Subject: I have found a CD that I think you would enjoy
Dreader Dread 1976-78
Genres: World Music, Pop
What a joy to have this singing legend so judiciously and respectfully presented. Clarke may not have received his due back at the time, but thanks to U.K. reissue-compilation label Blood and Fire, he's finally receiving t... more »
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What a joy to have this singing legend so judiciously and respectfully presented. Clarke may not have received his due back at the time, but thanks to U.K. reissue-compilation label Blood and Fire, he's finally receiving the quality presentation he merits. Along with Gregory Isaacs and Dennis Brown, Clarke held down the '70s Jamaican scene while Bob Marley was busy taking reggae to the world, and his gutsy yet refined vibrato in the tenor "youthman" style helped set the standard for the music's fabled "roots" vocalists. As a songwriter, Clarke was one of those who defined that exalted, yearning voice so peculiar to reggae with instantly recognizable anthems like "Live Up Jah Man," "Every Knee Shall Bow," and "Love Up Your Brothers and Sisters"--urgent calls for justice and spiritual grace that are the music's specialty. Yet the producers provide a marker of Clarke's glowing talent by leading this set not with an original, but with an interpretation of a classic Peter Tosh rude bwoy anthem, "Top Ranking (I'm The Toughest)," and closing with Bob Marley's "Time Will Tell." That's because both tunes gain from being filtered through the bittersweet soul of this lesser-known artist. --Elena Oumano
Sean M. Kelly | Portland, Oregon United States | 09/20/2000
(5 out of 5 stars)
"While he has had a long and prolific career, the mid 70's were a time of great musical triumph for Johnny Clarke, possessor of one of the great voices in reggae. His collaboration with the great Bunny Lee allowed clarke to relax and use great musicians to create songs that could both charm and provoke.Clarke was obvious adept at using both the emerging dancehall style and with it the roots consciousness and pervasive rude boy/militant style to create instantaneous classics. Listen to the urgency of Clarke's original tunes, such as "African People," "Every Knee Shall Bow," and the almost religious fervor of "Fire and Brimstone A Go Burn the Wicked," one of my all time favorite reggae tracks. There is no doubt that Clarke's in charge of both his beliefs but the music, as well.. Amazing.Not surprisingly, a well made cover of Peter Tosh's rude boy anthem "I'm the Toughest" is also on this album, as well as Bob Marley's wonderful "Time Will Tell." Each song helps to further define Clarke's niche in reggae.This lp is a classic collection and worth having in your collection."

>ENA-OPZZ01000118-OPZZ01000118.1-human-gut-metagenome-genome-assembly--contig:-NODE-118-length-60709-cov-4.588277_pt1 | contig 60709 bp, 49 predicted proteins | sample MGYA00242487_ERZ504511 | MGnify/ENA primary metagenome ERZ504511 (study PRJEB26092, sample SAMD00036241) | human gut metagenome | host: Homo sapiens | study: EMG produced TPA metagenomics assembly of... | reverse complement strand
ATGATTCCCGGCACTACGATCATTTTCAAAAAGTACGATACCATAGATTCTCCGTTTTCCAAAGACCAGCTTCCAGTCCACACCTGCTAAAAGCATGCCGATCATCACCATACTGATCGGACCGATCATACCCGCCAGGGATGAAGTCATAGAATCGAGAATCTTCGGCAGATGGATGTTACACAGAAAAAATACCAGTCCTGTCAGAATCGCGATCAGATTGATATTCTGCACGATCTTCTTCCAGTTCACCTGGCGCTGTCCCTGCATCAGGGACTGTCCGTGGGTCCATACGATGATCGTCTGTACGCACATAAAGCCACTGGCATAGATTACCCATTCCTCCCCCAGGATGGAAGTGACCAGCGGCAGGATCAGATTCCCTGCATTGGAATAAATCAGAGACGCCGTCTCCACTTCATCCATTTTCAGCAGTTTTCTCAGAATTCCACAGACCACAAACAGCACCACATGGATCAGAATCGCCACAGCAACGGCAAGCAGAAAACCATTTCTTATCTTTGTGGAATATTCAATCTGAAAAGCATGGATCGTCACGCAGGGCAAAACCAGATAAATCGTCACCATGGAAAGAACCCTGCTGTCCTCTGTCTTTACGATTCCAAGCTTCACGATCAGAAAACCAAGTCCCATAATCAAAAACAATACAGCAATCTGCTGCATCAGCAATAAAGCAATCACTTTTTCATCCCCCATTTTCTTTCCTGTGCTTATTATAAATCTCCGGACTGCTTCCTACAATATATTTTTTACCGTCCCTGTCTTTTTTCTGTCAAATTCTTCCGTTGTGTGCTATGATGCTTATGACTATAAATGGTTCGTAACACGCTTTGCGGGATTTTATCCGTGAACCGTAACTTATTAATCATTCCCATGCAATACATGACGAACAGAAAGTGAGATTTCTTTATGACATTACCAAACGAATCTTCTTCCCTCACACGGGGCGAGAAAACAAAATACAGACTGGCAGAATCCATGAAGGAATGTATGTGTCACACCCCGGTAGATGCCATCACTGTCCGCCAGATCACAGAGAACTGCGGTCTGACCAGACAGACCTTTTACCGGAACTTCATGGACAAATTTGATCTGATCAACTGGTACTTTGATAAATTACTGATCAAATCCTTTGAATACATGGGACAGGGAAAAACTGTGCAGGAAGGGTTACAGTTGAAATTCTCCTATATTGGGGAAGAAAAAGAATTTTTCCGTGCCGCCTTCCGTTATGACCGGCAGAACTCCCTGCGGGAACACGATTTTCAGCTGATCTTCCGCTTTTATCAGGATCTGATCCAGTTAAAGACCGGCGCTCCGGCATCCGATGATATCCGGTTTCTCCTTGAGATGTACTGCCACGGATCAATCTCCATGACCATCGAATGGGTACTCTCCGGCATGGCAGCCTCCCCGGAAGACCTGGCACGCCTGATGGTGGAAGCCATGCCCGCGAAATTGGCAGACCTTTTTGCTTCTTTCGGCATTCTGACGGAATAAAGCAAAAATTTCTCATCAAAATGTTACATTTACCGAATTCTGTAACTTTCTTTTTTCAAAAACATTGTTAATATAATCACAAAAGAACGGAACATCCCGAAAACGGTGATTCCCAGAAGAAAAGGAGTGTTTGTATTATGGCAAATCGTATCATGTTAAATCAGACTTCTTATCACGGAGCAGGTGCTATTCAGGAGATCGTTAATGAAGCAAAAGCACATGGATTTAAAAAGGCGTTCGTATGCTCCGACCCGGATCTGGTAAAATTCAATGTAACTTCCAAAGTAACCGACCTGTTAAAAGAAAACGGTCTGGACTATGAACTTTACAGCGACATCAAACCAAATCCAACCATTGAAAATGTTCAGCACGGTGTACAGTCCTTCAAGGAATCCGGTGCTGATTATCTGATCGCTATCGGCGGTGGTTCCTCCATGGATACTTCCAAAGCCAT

Simply Amazing... Praise Jah!
Patrick Jones | Milwaukee, WI | 02/09/2000
(5 out of 5 stars)
"If you love the reggae riddim, buy this album. Johnny Clarke has one of the sweetest voices in the musical world, one that has been overlooked for too long. This album contains Clarke's versions of some classic tunes. Simply put, Dreader Than Dread is "Top Ranking.""
Dread, dreader than dread
E. K. Arnold | yay area, usa | 08/25/2008
(5 out of 5 stars)
"this is perhaps THE johnny clarke album to have. somehow sweet and militant at the same time. every song is great, especially "dreader dread," "african people," and "every knee shall bow." clarke's phrasing is a bit low-key, in contrast to his aggressive subject matter, which revolves around rastafarianism, afrocentricity, sufferation, righteousness, and biblical warnings. Clarke is one of the purest, yet roughest roots singers ever, and he's at his peak over Bunny Lee's production. The music is classic rockers, with A-list players like robbie shakespeare, sly dunbar, santa davis, members of the skatalites, chinna smith, wya lindo and ansel collins. recorded at king tubby's studio. for dub fans there are four extended versions. simply put, reggae doesnt get a whole lot better or more classic than this, folks."